In 2011, building on its nearly 20 years of experience in India and Nepal, GoodWeave expanded to Afghanistan. The needs in Afghanistan are a natural fit for GoodWeave’s services – the carpet sector is the country’s largest legal source of employment and a third of elementary school-aged children work, including many who are sold into bonded labor, sexual exploitation and early marriage.
GoodWeave USA’s program in Afghanistan seeks to end child labor in the handmade rug industry and to provide educational opportunities to South Asia’s “carpet kids.” Their work in Afghanistan will focus on preventing child labor and trafficking in Balk Province, Afghanistan. The TKHF grant will support GoodWeave’s educational program, which will include a combination of early childhood education, rehabilitation for former child laborers, vocational education and school sponsorship for at-risk kids in Balk Province.
TKHF and our grant are featured in one of the articles in the GoodWeave Spring Newsletter.
Global Fund for Women (GFW)
Global Fund for Women’s (GFW) goal is to help advance women’s rights by making grants that support and strengthen women’s groups around the world. They mobilize and redistribute resources that enable women to develop creative solutions to local, regional and transnational challenges. They pride themselves on bringing grantees and donors together in an international network that promotes women’s action for social change, equality, peace and justice worldwide.
GFW has assigned our recent grant to their grantee, The Afghan Women’s Educational Center (AWEC). AWEC was established in 1991 by a group of educated Afghan women who rallied together to address the lack of facilities for Afghan refugees in the Islamabad/Rawalpindi area.
It was the first non-profit organization to mobilize scattered refugee women in and around Islamabad. AWEC’s mission is “promoting human rights and gender equality, while working towards the abolishment of any kind of discrimination and violence against women and children, through raising awareness and advocacy, social service delivery, and capacity building, self sufficiency and sustainable development initiatives.” The group has activities in five main areas: women’s empowerment, education and capacity building, women’s rights protection and promotion, promoting democracy and peace building, and organizational development.
AWEC’s activities primarily include providing and improving education, particularly for street children; providing literacy classes, health care, counseling, legal support, and income generation opportunities for women; creating community centers; holding peace, gender, and voter awareness workshops; and supporting Afghan civil society groups. The TKHF grant will specifically help support the teachers at the AWEC support center in the 4th and 16th district of Kabul. The Support Center provides non-formal and civic education to street working children.
Trust in Education (TIE)
The first project Trust in Education (TIE) undertook was to raise funds to aid in the construction of a secular school for boys and girls in Lalander and underwrite its operating costs for a period of three years. Construction of the school is complete and it is a valued source of education for the local community.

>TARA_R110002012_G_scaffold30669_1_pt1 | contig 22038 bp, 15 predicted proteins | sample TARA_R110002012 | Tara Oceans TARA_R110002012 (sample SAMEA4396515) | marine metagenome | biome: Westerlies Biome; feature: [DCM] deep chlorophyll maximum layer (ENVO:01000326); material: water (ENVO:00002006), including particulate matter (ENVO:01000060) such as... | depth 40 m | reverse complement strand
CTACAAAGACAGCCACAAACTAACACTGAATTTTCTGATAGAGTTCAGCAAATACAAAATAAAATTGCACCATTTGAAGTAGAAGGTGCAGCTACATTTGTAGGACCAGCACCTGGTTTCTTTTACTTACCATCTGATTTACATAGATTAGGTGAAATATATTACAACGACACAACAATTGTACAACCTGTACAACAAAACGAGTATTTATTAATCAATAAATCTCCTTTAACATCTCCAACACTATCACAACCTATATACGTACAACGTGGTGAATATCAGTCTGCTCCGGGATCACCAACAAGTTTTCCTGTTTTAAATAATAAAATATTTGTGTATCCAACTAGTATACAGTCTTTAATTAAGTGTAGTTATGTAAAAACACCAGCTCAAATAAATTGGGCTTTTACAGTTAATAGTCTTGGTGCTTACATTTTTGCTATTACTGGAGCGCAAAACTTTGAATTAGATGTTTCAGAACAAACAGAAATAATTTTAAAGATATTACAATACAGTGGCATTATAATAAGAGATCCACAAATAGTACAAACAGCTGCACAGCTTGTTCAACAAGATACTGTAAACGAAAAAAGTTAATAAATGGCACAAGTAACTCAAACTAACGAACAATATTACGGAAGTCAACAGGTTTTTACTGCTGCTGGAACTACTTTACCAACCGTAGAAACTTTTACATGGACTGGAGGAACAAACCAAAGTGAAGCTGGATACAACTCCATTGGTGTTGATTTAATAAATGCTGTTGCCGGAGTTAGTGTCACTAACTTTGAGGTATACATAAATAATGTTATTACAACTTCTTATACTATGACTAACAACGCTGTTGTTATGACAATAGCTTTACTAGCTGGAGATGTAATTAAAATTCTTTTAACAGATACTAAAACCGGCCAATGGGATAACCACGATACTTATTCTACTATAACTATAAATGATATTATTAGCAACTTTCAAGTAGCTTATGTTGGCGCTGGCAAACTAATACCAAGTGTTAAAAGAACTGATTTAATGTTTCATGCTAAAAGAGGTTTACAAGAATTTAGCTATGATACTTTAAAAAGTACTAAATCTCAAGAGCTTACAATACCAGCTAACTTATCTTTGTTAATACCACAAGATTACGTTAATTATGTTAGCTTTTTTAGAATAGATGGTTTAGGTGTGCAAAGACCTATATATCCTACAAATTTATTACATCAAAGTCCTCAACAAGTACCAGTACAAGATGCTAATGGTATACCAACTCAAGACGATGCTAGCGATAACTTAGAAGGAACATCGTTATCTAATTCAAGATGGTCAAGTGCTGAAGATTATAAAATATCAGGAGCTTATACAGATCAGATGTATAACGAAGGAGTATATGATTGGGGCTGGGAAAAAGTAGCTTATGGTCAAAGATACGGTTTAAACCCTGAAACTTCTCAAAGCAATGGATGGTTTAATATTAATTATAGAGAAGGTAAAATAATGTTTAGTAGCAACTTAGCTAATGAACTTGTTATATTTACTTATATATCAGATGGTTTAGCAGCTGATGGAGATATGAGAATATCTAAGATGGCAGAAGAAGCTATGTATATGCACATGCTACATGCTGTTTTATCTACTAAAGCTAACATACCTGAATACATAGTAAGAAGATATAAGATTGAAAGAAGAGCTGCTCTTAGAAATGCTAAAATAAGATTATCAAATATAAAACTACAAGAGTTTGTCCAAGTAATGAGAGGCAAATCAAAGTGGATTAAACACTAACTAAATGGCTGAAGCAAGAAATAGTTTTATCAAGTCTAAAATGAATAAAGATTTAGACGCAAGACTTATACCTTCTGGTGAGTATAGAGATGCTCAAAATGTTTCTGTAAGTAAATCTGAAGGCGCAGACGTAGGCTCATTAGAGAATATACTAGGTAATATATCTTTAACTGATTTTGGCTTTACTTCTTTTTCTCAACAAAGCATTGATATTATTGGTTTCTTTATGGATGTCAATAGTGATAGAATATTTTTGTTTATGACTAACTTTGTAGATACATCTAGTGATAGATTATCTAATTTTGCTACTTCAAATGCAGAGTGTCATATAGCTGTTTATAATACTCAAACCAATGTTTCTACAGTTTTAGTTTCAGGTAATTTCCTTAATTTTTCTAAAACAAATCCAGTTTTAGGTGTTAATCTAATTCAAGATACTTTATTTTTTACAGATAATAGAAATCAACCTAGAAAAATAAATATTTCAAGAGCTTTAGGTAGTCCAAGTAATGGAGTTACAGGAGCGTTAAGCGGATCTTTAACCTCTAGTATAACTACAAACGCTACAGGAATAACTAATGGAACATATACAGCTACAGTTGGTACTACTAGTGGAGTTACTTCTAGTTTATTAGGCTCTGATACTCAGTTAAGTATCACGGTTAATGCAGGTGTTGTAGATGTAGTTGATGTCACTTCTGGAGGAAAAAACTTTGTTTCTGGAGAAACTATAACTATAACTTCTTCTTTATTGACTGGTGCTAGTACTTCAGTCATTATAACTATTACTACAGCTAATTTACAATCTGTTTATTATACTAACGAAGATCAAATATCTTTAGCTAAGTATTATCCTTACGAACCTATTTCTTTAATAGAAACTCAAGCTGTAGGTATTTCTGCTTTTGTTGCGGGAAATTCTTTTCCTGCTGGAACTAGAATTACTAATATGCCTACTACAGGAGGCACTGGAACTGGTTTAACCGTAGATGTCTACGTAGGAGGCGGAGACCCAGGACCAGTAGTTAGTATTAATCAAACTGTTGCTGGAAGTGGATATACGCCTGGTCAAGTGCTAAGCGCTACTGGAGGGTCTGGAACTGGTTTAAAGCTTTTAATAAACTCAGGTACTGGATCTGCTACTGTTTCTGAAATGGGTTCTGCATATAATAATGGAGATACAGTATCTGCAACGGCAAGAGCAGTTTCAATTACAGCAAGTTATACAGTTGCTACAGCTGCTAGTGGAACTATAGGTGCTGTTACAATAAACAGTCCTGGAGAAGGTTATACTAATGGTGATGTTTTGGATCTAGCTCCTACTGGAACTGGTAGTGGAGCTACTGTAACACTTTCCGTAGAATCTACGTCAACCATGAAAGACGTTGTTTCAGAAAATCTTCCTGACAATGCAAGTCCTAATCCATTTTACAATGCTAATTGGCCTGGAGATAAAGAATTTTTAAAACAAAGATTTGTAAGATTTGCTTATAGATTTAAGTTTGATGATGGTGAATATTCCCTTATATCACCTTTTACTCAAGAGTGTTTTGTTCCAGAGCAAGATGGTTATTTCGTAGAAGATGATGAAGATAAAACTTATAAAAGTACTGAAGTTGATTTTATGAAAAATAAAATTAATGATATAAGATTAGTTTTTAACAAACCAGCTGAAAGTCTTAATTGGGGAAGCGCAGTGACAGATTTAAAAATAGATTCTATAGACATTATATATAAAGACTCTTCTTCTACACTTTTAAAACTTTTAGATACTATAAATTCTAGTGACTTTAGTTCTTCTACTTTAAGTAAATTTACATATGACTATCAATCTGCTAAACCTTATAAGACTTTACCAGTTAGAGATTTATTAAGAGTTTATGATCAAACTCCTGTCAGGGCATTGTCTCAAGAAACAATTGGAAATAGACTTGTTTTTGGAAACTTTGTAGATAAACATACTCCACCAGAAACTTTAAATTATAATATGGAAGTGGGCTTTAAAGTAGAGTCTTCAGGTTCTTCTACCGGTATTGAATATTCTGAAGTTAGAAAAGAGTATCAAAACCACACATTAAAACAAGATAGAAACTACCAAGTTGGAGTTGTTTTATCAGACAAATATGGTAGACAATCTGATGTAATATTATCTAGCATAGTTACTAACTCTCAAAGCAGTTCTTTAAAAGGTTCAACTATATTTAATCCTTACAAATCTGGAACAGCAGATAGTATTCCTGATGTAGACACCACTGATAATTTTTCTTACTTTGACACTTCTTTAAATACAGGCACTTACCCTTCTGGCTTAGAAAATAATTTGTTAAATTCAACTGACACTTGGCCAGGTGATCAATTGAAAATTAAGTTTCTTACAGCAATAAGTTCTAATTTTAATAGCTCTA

Based on the success of its flagship effort, TIE has identified opportunities to assist Lalander with its economic development. Projects to be supported include micro-credit loans, agricultural and irrigation improvements, and other projects identified as high-impact by local leaders.
Over the years TIE has supported street children through Aschiana, funded seedling programs and a wide variety of education and empowerment programs. Most recently, TIE has worked with Jack Howell on the construction of solar ovens. Howell and TIE volunteers constructed 100 solar ovens that were shipped to Afghanistan along with 850 solar cook kits developed by Solar Cookers International last fall. Their solar program is kicking off now (they took the winter off for obvious reasons) and they have had some success in getting Afghans to adopt solar cooking. To date roughly 150 solar cook kits have been distributed, with the remainder to be distributed throughout the summer once the families have been trained. TIE determined that they would outfit an entire refugee camp with the ovens. The families that have already received training will receive a second oven and will provide training to the remaining families forming a self sufficient program. We should note that the solar project would not be possible without the generous donation of reflective coffee bags provided by Peet’s coffee in Lafayette, Pleasant Hill and Alamo (all in California). They have provided over 6,000 bags that form the reflective material for the solar cookers and reduce the materials costs to less than $4 each!
Grace Magney, an American living in Afghanistan, has worked with solar for years and was kind enough to help demonstrate TIE’s solar ovens to families living in refuge camps. They cooked a full meal and enjoyed a delicious lunch at the end of the demonstration! The other photos show additional refugee families getting solar cooking lessons at the TIE office.